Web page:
Missions conference steps away from tradition

This year’s Missions Conference aims to bring a fresh perspective to the annual event by focusing on “missional living.”

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Missions conference steps away from tradition

After Jimmy Seibert's message on Friday morning, students kneel near the stage to receive prayer. | Ashleigh Fox/THE CHIMES

After Jimmy Seibert's message on Friday morning, students kneel near the stage to receive prayer. | Ashleigh Fox/THE CHIMES

After Jimmy Seibert's message on Friday morning, students kneel near the stage to receive prayer. | Ashleigh Fox/THE CHIMES

After Jimmy Seibert's message on Friday morning, students kneel near the stage to receive prayer. | Ashleigh Fox/THE CHIMES

Steve Day, Writer

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The 86th Student Missionary Union Missions Conference, which begins on March 11, will take a step back from traditional missions to look at the basics of who Biola is, what the community believes and what missions actually is in the context of those things. The directors aspire to achieve this by bringing in different perspectives on the idea of missions from those who are daily living with a missions-orientated outlook.

The popular worship band “For All Seasons” will be headlining the musical side of Missions Conference and will also be releasing a brand new single, specifically for the conference. As graduates of Biola, the band has garnered considerable success recording and touring during the last two years.

The directors will reveal the conference theme at chapel on Monday, March 9, two days before the event begins.

“Our hope is that everyone will be invited into the theme, not just those who want to be missionaries,” said Alex Middleton, senior biblical studies major and Missions Conference co-director.

““It’s not just global missions, it’s missional living,” said Amber White, junior communication studies major and Missions Conference co-director. “We have a current NFL football player coming, a high-up Chick-fil-A speaker and a Pepperdine law professor who is doing missionary work in Uganda…highlighting the diversity of our speakers.”

In the past, there has almost always been an extensive range of seminar choices for students; however, this year the team opted to narrow the options to four different seminar speakers per session — eighteen in total. The decision to push for quality over quantity comes after the larger number of options led to many scarcely attended sessions that are beneficial to neither the students nor seminar speakers, Middleton said.

A number of missions organizations were upset by this decision to narrow and focus the content, because they wanted an opportunity to speak, White said. However, there are a series of events, such as an ice-cream social, ethnic luncheon and missionary luncheon, which give different missionary organizations the opportunity to mingle with students and other missionaries in a more natural setting.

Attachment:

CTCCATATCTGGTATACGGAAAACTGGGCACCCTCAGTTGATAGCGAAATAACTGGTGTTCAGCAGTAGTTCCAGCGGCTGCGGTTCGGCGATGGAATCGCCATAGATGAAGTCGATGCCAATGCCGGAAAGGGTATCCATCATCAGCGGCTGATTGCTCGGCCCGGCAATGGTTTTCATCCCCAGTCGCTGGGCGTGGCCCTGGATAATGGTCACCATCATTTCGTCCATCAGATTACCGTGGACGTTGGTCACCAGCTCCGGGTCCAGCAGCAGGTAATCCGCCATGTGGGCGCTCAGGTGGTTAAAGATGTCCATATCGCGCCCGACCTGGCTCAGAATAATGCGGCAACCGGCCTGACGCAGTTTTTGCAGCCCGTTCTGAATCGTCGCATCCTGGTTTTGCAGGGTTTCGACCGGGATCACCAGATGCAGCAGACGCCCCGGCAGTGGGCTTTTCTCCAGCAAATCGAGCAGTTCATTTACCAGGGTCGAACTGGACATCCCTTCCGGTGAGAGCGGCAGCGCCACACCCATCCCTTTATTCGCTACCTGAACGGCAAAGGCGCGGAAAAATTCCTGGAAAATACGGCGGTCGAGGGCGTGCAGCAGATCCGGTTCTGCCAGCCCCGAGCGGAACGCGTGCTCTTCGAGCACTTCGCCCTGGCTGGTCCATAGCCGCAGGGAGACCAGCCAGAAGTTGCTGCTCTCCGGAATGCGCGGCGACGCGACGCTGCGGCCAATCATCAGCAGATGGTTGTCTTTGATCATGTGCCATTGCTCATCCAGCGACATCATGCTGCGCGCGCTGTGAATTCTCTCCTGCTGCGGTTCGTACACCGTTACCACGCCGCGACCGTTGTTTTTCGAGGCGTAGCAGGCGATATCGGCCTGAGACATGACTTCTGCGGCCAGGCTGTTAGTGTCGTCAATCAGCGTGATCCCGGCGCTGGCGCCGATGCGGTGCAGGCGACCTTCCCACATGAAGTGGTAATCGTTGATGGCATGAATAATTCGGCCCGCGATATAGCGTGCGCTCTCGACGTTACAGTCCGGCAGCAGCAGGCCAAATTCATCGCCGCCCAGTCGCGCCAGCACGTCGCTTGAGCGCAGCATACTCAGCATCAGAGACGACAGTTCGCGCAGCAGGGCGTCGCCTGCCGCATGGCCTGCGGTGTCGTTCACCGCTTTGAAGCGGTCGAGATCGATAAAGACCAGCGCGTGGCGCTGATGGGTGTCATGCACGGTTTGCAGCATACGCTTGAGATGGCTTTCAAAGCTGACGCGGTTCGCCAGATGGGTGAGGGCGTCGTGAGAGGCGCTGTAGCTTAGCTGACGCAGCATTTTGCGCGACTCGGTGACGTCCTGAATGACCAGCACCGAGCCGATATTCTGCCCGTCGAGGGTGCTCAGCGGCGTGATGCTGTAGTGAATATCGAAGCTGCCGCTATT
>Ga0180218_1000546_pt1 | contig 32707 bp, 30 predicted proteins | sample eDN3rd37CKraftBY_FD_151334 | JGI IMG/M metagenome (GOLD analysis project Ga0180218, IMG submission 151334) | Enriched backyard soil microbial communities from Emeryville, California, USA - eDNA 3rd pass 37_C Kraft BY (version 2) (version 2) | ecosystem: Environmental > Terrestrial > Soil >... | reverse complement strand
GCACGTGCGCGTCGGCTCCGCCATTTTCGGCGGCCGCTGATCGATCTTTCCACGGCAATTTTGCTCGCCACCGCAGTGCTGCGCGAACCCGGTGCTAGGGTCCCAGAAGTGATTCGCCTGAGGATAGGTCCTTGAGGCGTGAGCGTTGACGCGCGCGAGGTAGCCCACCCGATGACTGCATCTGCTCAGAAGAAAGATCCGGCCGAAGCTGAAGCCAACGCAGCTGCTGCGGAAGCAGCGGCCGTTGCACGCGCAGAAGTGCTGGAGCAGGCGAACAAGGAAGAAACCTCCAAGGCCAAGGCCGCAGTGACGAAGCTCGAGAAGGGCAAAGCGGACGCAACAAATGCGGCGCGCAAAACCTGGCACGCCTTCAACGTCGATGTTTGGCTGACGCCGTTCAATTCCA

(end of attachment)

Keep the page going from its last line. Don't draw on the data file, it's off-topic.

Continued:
The goal of all the events is to provide more interactive and engaging opportunities for both students and missionaries, since in recent years they have been neglected. This was most noticeable last year, when the missionary tables were relegated to the bottom level of the parking structure in a creative but ultimately unsuccessful move, White said. This year, the missionary booths will be relocated to the middle of campus, replicating the aesthetic of the grad and clubs fairs, which dominate the walkways surrounding Fluor Fountain during semester.

Short-term missions will also be a major focus for the conference, with global awareness’ four rooms being used to highlight the destinations of this year’s SMU summer missions teams — Turkey, Spain, Sweden and India. The rooms will facilitate a better understanding among students as to what those missionary teams will actually experience.

“Sweden and Spain have presented a little bit of a challenge, because obviously we want [the experience] to be foreign, but a lot of the struggles in those countries are similar to here,” said Johnathan Burkhardt, senior  journalism major and global awareness coordinator. “We’re hoping to make the rooms enough of an experience, so that we do take the students out of here and give them that authentic, out-of-country feel.”

Global Awareness will also feature an original film for the first time — an innovative and creative new facet of the experience. Burkhardt is aware that while the concept is exciting for the team, they certainly do not want to diminish the interactive nature of the overall experience.

At a post-conference event on Thursday, March 26 at 9:30 p.m., students will be able to reflect on the conference and hear from another keynote speaker.

“The reality is that two weeks after conference a lot of people have already forgotten about what was discussed,” Middleton said. “So we want to provide a reminder of what has happened and help students to process everything.”

“For All Seasons” will again be playing at the event, and students will receive chapel credit for attendance.

“We want the theme to be so integrated into their lives that change happens,” White said, “And we believe it will.”